Stamps and Politics
The postage stamps of the United States have pictured thousands of different persons. Major past presidents along with Benjamin Franklin dominated depictions in American postage until the 1970s, when the United States Postal Service became a government corporation instead of a department within the federal government.
The trend ever since has been to show popular figures to increase sales to collectors and other folks who keep the stamps without using them for postage. So we have had all kinds of musicians, sports stars, and historical war events on stamps. Then came a sheet of historical cartoons, a sheetlet and postal card of Bugs Bunny and now we have Sylvester the cat and Tweety the canary on a sheetlet.
The U.S.P.S. used to issue single stamps to commemorate an event. Now it issues blocks of stamps and whole sheets of different stamps. A common practice now is to issue a sheetlet of about 20 stamps, with repeated blocks of 5 stamps, and a big picture on the left. That's how the recent stamps honoring the artist Alexander Calder was issued. There are 5 different stamps showing his abstract art and a picture of the artist at the side. The recent sheet showing movie monsters follows this pattern also. Even though the stamps repeat, some collectors and souvenir seekers will keep the whole sheetlet. For 20 stamps, that's $6.40 for the post office without having to perform a postal service.
Stamp collectors are complaining about the plethora of stamps being issued. Many collectors have specialized in unused U.S. stamps, keeping all that were issued. With sheet after sheet of new issues, it has become a very expensive hobby, especially for children. Back in the 1950s, a stamp cost 3c and children could easily buy the dozen or so commemoratives issued. Now a stamp costs 32c, and there are hundreds per year, not to speak of the high values for priority and express mail, some costing over $10. Stamp collecting is no longer so popular with kids, and many collectors worry that philately, the hobby of stamp collecting, is headed for extinction.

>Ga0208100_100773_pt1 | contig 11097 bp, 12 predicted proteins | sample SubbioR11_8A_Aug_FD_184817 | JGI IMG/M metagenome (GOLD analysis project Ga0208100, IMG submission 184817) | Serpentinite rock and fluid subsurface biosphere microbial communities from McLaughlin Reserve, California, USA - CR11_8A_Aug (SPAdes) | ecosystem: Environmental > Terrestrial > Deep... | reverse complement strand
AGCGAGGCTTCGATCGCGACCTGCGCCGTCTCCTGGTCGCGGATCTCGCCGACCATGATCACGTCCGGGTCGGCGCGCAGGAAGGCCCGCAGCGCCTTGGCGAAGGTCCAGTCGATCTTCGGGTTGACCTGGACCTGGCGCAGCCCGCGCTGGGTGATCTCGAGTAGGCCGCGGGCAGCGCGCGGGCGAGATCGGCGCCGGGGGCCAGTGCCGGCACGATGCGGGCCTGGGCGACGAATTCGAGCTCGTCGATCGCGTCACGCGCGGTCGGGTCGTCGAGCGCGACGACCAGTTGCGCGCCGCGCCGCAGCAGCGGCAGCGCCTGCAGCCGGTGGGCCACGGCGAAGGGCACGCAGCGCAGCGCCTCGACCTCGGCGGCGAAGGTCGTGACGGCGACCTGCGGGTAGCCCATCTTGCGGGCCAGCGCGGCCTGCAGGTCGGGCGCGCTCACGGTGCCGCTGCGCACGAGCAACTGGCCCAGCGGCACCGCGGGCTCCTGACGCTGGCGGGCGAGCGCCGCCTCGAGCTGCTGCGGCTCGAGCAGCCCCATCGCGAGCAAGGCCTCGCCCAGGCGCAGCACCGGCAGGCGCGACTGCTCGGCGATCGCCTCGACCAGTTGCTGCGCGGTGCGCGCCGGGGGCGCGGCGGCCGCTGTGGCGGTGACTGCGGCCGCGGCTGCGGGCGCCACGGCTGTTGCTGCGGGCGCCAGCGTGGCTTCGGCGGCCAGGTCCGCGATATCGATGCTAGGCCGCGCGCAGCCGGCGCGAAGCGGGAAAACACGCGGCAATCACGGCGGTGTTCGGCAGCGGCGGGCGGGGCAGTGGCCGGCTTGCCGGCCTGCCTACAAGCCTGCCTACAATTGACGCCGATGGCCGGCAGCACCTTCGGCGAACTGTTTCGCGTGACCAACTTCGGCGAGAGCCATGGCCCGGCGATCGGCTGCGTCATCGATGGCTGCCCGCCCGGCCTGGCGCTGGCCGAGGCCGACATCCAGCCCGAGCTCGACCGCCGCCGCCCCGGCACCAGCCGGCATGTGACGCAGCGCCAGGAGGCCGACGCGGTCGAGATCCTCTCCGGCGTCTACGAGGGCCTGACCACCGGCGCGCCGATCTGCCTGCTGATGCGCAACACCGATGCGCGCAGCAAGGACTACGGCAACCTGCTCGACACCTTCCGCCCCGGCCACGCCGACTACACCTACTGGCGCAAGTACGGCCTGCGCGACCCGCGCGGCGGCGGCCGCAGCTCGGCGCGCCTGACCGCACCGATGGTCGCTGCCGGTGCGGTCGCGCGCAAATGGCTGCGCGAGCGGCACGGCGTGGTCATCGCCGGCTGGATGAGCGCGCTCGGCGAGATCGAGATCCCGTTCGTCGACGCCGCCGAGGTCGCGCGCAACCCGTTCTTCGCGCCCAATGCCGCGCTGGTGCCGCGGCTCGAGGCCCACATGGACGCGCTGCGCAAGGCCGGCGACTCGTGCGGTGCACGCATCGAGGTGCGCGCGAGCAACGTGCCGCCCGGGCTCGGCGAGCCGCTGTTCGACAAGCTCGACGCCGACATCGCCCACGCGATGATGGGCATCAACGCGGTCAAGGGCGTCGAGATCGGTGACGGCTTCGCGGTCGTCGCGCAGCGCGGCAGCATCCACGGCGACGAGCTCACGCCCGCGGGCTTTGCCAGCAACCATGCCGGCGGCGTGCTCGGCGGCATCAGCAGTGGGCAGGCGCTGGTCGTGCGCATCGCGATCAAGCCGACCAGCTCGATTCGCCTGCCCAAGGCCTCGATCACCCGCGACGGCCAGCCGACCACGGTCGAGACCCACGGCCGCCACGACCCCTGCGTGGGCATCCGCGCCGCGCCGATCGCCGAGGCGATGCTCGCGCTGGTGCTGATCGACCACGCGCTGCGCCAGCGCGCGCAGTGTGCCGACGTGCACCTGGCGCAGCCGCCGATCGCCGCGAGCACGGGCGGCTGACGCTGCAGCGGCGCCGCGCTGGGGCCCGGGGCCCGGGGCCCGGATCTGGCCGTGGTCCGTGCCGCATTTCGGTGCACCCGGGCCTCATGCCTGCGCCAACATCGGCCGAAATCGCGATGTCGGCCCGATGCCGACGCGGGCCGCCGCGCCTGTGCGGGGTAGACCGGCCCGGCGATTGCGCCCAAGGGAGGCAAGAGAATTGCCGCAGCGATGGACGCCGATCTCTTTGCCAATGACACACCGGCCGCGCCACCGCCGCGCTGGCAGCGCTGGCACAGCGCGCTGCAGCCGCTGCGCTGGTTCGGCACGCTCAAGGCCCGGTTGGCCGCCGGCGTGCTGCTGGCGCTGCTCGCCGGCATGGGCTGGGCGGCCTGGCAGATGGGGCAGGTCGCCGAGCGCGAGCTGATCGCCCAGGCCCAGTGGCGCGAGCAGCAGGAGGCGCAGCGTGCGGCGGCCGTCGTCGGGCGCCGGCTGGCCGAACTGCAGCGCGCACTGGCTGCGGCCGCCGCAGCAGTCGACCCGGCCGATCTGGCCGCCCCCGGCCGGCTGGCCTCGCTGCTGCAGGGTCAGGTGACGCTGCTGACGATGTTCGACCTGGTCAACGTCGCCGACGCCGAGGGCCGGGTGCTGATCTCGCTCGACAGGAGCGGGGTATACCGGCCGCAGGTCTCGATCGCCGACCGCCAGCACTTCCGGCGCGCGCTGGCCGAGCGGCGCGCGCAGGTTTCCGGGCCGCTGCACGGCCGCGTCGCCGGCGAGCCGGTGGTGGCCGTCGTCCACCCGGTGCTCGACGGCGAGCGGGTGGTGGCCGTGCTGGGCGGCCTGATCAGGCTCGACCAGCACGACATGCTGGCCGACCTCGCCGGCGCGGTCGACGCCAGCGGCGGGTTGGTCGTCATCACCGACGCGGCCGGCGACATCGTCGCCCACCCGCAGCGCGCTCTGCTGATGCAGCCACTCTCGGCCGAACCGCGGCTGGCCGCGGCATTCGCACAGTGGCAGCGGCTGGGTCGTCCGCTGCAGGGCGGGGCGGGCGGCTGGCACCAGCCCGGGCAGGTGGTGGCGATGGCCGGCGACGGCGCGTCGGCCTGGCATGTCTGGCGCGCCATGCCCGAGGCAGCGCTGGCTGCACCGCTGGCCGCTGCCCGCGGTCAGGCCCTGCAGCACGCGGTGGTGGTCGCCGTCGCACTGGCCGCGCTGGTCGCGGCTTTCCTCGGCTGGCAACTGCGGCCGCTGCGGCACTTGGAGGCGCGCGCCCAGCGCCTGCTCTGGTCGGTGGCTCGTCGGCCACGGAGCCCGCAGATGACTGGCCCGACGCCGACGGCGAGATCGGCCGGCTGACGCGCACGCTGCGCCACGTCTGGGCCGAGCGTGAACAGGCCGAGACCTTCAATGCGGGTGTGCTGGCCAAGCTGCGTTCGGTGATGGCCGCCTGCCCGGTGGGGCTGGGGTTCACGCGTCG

Of course, children and other collectors can collect used stamps from the mail at low cost. But collectors also complain (mostly to stamp collecting periodicals) that many of the topics on US stamps have become frivolous. Stamps show people that nobody has heard of and who played some minor role in history. Some of these stamps are due to the political influence of some pressure group, while others are issued to cash in on the popularity of a topic.
Personally, I would not mind the obscure people, the cartoons and multiple issues, if the postal service at least honored those historical figures that deserve a place in American philately. But the U.S.P.S. stamp program has been anti-intellectual and has refused to honor many great and well known historical figures that had a prominent role in American history. The British post office has been guilty of this as well. Where are the great British philosophers, economists, and social reformers? Why no stamps for the great names such as John Locke, Adam Smith, David Ricardo (the great classical economist), John Stuart Mill philosopher and economist), and Alfred Marshall (major economist)? And in America, the great social philosopher, economist, and social reformer Henry George has never appeared on a stamp. Incredibly, George has not appeared on any stamp of any country at all. Tens of thousands of different persons have appeared on stamps, but not Henry George.
Is this not an outrage? Stamps for Sylvester and Tweety, five stamps and a sheetlet for one abstract artist, stamps for movie monsters and crayons, but not one stamp for the influential, well known, key American historical figure Henry George! Is it that Henry was just a bit too controversial, that his ideas are so explosive and relevant to today's social problems that the U.S. government fears issuing just one little stamp for George?
There is a committee that is supposed to suggest stamp topics to the U.S.P.S. and takes suggestions from the public. There have been many letters to the committee urging the U.S.P.S. to issue a stamp honoring Henry George, but the committee has so far refused to recommend it. Those of us who feel that major historical people should be recognized in U.S. postage can keep trying. Write to:
Citizens' Stamp Advisory Committee, c/o Stamps Development Branch, U.S.P.S. Headquarters, 475 L'Enfant Plaza SW, Washington, DC 20260-6352.